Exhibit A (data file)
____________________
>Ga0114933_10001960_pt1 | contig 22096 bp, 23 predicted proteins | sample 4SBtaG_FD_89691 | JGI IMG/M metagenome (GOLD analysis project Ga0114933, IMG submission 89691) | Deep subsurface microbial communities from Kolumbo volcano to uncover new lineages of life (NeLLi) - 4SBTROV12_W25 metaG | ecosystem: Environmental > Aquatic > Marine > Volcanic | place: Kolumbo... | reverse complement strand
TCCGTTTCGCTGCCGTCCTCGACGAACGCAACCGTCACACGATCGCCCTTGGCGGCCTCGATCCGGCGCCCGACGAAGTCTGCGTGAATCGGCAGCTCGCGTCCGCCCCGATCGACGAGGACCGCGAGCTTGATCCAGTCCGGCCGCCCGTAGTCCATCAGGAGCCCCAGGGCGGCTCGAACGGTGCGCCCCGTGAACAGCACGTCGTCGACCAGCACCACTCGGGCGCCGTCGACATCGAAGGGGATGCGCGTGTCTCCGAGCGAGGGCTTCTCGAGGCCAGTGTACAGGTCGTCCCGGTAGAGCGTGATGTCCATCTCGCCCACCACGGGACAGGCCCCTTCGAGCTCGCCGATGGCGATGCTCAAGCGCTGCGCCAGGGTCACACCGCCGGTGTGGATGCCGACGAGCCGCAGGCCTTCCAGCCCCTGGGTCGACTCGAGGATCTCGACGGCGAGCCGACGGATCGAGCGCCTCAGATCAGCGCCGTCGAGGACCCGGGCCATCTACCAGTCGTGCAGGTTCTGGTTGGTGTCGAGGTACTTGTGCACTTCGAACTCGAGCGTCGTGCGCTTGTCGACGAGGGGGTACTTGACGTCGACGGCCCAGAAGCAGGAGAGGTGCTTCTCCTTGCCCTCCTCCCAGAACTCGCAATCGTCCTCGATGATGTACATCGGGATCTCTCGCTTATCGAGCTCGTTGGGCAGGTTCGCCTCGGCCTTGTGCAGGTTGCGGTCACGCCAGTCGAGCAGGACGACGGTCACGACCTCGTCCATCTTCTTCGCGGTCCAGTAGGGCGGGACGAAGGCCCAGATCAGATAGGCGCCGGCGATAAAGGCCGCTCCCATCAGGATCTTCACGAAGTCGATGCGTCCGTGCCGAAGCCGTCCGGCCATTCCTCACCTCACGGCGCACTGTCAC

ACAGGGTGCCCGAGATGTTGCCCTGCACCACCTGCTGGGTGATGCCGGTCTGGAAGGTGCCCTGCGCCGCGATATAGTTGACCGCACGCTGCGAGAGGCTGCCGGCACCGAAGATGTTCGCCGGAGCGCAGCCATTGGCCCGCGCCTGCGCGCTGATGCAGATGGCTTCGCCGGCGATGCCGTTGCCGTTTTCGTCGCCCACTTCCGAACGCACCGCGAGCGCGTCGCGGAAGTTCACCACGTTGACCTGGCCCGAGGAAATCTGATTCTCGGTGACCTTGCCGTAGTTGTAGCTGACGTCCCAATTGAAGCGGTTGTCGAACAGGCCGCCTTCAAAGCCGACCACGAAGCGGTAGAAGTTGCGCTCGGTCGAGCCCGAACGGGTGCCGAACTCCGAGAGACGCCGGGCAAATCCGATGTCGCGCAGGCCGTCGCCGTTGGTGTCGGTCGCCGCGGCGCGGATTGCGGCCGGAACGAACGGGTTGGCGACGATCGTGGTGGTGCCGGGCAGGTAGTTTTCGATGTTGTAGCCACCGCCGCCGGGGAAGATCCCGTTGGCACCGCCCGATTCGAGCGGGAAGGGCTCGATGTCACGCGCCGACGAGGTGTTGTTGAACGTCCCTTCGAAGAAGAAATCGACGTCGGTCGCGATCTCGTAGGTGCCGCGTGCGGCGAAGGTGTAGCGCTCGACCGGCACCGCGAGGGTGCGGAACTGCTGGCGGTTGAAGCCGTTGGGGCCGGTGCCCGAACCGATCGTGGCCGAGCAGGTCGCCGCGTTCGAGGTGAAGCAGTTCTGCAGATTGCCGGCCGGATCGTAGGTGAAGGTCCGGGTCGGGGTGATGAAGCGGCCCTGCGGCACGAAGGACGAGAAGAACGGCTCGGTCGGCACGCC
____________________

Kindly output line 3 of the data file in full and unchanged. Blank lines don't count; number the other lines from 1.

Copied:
ACAGGGTGCCCGAGATGTTGCCCTGCACCACCTGCTGGGTGATGCCGGTCTGGAAGGTGCCCTGCGCCGCGATATAGTTGACCGCACGCTGCGAGAGGCTGCCGGCACCGAAGATGTTCGCCGGAGCGCAGCCATTGGCCCGCGCCTGCGCGCTGATGCAGATGGCTTCGCCGGCGATGCCGTTGCCGTTTTCGTCGCCCACTTCCGAACGCACCGCGAGCGCGTCGCGGAAGTTCACCACGTTGACCTGGCCCGAGGAAATCTGATTCTCGGTGACCTTGCCGTAGTTGTAGCTGACGTCCCAATTGAAGCGGTTGTCGAACAGGCCGCCTTCAAAGCCGACCACGAAGCGGTAGAAGTTGCGCTCGGTCGAGCCCGAACGGGTGCCGAACTCCGAGAGACGCCGGGCAAATCCGATGTCGCGCAGGCCGTCGCCGTTGGTGTCGGTCGCCGCGGCGCGGATTGCGGCCGGAACGAACGGGTTGGCGACGATCGTGGTGGTGCCGGGCAGGTAGTTTTCGATGTTGTAGCCACCGCCGCCGGGGAAGATCCCGTTGGCACCGCCCGATTCGAGCGGGAAGGGCTCGATGTCACGCGCCGACGAGGTGTTGTTGAACGTCCCTTCGAAGAAGAAATCGACGTCGGTCGCGATCTCGTAGGTGCCGCGTGCGGCGAAGGTGTAGCGCTCGACCGGCACCGCGAGGGTGCGGAACTGCTGGCGGTTGAAGCCGTTGGGGCCGGTGCCCGAACCGATCGTGGCCGAGCAGGTCGCCGCGTTCGAGGTGAAGCAGTTCTGCAGATTGCCGGCCGGATCGTAGGTGAAGGTCCGGGTCGGGGTGATGAAGCGGCCCTGCGGCACGAAGGACGAGAAGAACGGCTCGGTCGGCACGCC